17. Hi Hallie. I am a fellow DS mother. I had a respectful question about your article from a few years back about your Daughter and if you had known you would have had an abortion. My question is why you never mentioned adoption in your article. There are so many loving families out there that would love a disabled child. So why end the child’s life when they have the potential to go on to a wonderful family and thrive?

    • Kaley, which article are you talking about? I have written many essays about my daughter over the last eight years. Thanks.

      • I have read a few of your articles on the subject. I was referring to your article titled “if I knew my daughter had Down Syndrome, I would have had an abortion”

      • Kaley, adoption is a wonderful option. But I am pro-choice and believe a woman has the right to choose whether or not to continue a pregnancy. And unfortunately we live in a society where many people do not want to adopt a child with a disability, which is saddening, of course. I do feel very strongly that parents of children with Down syndrome should spend less time focusing on abortion and put more of their efforts into improving the quality of life for individuals currently living with Down syndrome. We are living in a political climate right now that is very scary for people with disabilities, particularly intellectual disabilities. We need to make sure we do not lose the gains we have made over the last half century.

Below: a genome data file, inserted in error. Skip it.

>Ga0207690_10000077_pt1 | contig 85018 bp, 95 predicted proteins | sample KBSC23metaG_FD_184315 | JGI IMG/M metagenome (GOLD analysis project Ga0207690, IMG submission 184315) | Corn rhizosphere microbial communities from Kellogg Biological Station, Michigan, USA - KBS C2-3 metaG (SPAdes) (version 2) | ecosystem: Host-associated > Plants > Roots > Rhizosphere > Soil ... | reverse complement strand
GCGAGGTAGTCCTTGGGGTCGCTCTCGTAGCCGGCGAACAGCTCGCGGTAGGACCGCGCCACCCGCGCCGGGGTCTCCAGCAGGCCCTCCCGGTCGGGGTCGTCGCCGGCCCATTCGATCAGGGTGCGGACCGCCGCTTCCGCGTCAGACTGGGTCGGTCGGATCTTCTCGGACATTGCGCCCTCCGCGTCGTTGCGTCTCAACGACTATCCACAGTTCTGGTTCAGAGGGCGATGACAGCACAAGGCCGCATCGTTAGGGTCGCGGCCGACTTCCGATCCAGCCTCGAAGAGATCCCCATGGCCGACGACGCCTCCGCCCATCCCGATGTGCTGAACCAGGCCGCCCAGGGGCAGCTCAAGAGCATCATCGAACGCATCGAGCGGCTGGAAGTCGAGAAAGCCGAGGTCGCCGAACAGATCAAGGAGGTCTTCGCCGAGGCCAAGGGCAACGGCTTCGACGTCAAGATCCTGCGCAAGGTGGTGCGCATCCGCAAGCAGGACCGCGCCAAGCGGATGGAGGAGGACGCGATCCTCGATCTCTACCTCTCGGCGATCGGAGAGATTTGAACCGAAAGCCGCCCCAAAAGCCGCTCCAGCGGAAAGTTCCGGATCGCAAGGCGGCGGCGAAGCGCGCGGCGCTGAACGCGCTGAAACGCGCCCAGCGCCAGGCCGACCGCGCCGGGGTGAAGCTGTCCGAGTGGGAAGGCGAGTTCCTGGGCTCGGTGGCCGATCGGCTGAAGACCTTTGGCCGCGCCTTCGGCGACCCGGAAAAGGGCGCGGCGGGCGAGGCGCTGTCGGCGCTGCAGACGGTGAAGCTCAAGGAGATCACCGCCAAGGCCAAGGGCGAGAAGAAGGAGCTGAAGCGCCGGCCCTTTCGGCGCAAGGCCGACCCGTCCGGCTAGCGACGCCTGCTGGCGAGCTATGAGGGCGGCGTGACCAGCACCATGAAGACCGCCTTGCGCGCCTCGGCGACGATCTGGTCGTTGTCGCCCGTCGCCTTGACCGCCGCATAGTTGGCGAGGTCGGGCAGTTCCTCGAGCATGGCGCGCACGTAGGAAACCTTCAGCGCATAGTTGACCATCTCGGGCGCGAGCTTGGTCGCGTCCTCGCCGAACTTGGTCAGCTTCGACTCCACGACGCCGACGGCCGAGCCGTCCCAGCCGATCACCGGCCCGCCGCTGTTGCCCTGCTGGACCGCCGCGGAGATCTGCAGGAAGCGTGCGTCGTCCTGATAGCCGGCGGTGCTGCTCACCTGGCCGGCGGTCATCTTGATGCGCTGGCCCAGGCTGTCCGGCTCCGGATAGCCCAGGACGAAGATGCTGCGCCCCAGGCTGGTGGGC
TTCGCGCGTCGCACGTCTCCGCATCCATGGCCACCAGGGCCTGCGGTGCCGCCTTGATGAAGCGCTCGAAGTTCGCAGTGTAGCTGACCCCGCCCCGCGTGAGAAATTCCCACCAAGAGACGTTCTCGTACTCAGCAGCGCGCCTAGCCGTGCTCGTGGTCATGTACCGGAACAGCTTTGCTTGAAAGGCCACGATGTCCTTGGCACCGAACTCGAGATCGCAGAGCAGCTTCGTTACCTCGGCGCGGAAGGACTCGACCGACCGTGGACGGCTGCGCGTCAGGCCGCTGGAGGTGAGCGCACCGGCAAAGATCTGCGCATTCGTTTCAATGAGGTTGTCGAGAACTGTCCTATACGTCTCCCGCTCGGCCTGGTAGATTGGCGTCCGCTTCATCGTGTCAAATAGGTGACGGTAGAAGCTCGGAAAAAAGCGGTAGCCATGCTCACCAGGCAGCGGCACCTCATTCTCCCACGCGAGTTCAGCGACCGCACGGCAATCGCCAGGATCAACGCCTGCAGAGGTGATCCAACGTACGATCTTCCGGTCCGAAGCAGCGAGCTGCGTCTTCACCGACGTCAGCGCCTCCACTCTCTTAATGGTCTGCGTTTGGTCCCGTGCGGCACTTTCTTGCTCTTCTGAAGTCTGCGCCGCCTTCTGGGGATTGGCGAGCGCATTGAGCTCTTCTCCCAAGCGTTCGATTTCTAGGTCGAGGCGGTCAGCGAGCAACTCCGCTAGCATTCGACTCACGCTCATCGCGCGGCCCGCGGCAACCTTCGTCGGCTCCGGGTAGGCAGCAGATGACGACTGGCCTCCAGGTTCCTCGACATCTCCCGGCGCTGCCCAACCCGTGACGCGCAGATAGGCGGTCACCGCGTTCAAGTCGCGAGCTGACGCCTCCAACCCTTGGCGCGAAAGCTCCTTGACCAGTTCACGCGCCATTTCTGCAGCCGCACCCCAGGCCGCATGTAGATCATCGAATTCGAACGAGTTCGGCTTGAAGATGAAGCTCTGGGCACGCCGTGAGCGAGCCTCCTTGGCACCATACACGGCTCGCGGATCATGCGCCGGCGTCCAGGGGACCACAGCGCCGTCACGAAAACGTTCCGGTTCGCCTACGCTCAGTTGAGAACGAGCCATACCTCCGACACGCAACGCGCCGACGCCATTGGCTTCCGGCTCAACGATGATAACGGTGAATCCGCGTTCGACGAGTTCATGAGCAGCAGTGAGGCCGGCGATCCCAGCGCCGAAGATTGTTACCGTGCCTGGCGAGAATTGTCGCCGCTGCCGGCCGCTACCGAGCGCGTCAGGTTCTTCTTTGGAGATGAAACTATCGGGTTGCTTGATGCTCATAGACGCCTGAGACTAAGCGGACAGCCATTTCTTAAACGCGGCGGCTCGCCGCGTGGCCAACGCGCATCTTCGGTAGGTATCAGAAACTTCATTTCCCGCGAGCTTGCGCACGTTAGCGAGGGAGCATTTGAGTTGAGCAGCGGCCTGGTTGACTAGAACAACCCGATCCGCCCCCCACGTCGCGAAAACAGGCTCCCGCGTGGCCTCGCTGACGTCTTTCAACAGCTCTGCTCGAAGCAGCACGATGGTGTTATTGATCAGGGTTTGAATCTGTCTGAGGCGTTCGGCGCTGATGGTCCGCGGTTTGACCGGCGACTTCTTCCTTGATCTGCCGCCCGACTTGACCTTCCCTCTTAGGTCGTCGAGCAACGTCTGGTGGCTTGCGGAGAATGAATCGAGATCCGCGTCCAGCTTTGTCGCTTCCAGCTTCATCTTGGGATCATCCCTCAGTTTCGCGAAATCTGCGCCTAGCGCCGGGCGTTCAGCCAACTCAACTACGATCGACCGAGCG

18. Would it be OK if I cross-posted this article to I’ll be sure to give you complete credfit as the author. There is no fee; I’m simply trying to add more content diversity for our community and I liked what you wrote. If “OK” please let me know via email.